I have shared these imaginings with colleagues with the hope of illuminating their understanding of inclusive pedagogy. While my story is but a slice of the fabric of "our" story, it is an equally important story. Unfortunately, too much of my educational experience was lost not understanding that vital fact. Consequently, I have worked to provide my students with the opportunity to see as many mirrors as possible within their curriculum and to understand the infinite value of their stories to the continuum of learning within the classroom. Students have brought in family journals and archives, and written histories about their heroes.
I have worked to help my students understand that the story of a distant relative on the Mayflower has value equal to that of the story of a recent relative who was the first in the family to graduate from college. Both stories speak of identity. Too many of our students have struggled to find their histories within our classrooms, which is not their responsibility. Rather, it is each educator’s duty to provide reflective and inclusive opportunities for all their students.
Providing only mirrors for students limits their intellectual growth. My experiences of a variety of windows greatly informed my educational journey. It was through the study of women’s suffrage, the Trail of Tears, the Holocaust, and the sexual identity of Walt Whitman that I grasped a deeper understanding of humanity. As some of my teachers provided limited but occasional peeks into otherness, I better understood James Baldwin’s quote that "It is certain, in any case, that ignorance, allied with power, is the most ferocious enemy justice can have." Without appreciating otherness, I could not understand myself or my role in working against oppression.
Due to my limited exposure to stories outside of those of the dominant majority, I struggled to see the value of being an ally to other groups. Rather, I understood only my limited representation in the larger continuum of systems of privilege and oppression. Only with greater exposure was I able to understand my complicity in maintaining the systems of oppression. Consequently, I have learned that I must expose my students to myriad voices so that they can better understand their role in the larger system. As Emily stated,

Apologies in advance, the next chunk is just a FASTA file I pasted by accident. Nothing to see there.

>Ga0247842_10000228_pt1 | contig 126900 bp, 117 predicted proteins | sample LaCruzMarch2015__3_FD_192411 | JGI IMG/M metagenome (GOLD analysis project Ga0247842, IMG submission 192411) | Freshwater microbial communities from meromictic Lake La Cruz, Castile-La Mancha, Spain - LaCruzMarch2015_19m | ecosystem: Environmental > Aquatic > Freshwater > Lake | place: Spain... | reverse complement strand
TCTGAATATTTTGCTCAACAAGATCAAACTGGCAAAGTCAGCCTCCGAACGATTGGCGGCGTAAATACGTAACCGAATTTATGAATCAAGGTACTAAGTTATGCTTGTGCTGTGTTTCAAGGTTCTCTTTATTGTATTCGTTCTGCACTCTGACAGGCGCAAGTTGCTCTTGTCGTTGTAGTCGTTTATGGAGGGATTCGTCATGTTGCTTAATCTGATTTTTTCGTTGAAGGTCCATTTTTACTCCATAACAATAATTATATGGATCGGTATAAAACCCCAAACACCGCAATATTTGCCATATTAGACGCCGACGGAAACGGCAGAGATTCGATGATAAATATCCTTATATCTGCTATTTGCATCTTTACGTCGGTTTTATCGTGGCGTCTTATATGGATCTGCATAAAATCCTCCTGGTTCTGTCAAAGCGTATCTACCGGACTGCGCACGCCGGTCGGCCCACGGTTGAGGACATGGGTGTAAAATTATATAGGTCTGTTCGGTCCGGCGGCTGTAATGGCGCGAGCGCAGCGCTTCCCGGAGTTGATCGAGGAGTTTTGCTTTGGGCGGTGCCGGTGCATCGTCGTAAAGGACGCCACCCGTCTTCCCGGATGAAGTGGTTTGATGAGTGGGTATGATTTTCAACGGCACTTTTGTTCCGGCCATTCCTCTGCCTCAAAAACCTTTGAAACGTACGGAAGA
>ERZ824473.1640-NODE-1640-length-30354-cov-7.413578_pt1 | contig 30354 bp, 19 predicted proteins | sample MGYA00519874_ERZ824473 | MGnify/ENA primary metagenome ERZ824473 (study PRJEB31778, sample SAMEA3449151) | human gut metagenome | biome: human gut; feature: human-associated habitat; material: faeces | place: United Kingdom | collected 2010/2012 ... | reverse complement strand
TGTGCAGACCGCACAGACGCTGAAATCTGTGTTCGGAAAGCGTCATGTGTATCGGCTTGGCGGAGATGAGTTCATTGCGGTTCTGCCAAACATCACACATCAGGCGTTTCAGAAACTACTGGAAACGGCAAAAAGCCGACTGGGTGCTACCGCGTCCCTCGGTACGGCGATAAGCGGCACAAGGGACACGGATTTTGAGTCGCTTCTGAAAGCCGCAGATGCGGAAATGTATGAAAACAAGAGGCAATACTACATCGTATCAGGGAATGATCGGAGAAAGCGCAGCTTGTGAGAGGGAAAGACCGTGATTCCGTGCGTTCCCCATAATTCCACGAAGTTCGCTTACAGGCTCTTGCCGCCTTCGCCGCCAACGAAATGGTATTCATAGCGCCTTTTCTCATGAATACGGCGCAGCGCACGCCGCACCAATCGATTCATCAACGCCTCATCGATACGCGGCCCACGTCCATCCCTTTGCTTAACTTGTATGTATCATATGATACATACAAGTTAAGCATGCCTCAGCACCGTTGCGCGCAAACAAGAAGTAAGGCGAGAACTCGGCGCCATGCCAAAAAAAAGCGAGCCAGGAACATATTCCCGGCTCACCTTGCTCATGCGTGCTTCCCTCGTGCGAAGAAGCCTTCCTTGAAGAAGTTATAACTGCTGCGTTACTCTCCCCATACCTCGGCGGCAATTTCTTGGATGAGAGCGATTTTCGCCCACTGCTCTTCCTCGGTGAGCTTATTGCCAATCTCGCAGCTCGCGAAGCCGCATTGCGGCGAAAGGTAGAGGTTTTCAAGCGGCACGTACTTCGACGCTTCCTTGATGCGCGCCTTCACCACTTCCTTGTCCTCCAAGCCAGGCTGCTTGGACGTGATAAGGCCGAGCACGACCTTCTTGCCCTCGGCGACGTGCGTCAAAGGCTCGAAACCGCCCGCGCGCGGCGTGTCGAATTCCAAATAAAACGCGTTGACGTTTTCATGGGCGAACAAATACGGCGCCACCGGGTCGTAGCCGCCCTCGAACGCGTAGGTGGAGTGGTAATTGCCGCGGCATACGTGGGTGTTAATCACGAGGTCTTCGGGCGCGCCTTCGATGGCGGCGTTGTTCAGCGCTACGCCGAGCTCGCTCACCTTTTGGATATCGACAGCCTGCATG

It is limiting and inaccurate to only educate our children provincially when they must live their lives in a global context, facing vast differences and awesome similarities.
Only through continual exposure to a diversity of stories can our students be equipped to skillfully navigate the various communities they will enter. At the heart of education should be the conviction that teaching is a relationship between everyone within the classroom, all of whom learn from each other. This ideal often contradicts the limited paradigm of the instructor and the instructed. Personally, the teachers that most impacted my learning were those who shared their lives with me and validated the sharing of my life within the course. Nothing created dissonance in my learning more than my feeling disconnected or invalidated by the teacher or members of the class. A community of learners must be formed that allows students to learn from each other. It is through this community that educators will learn more about themselves and be better equipped to teach their students.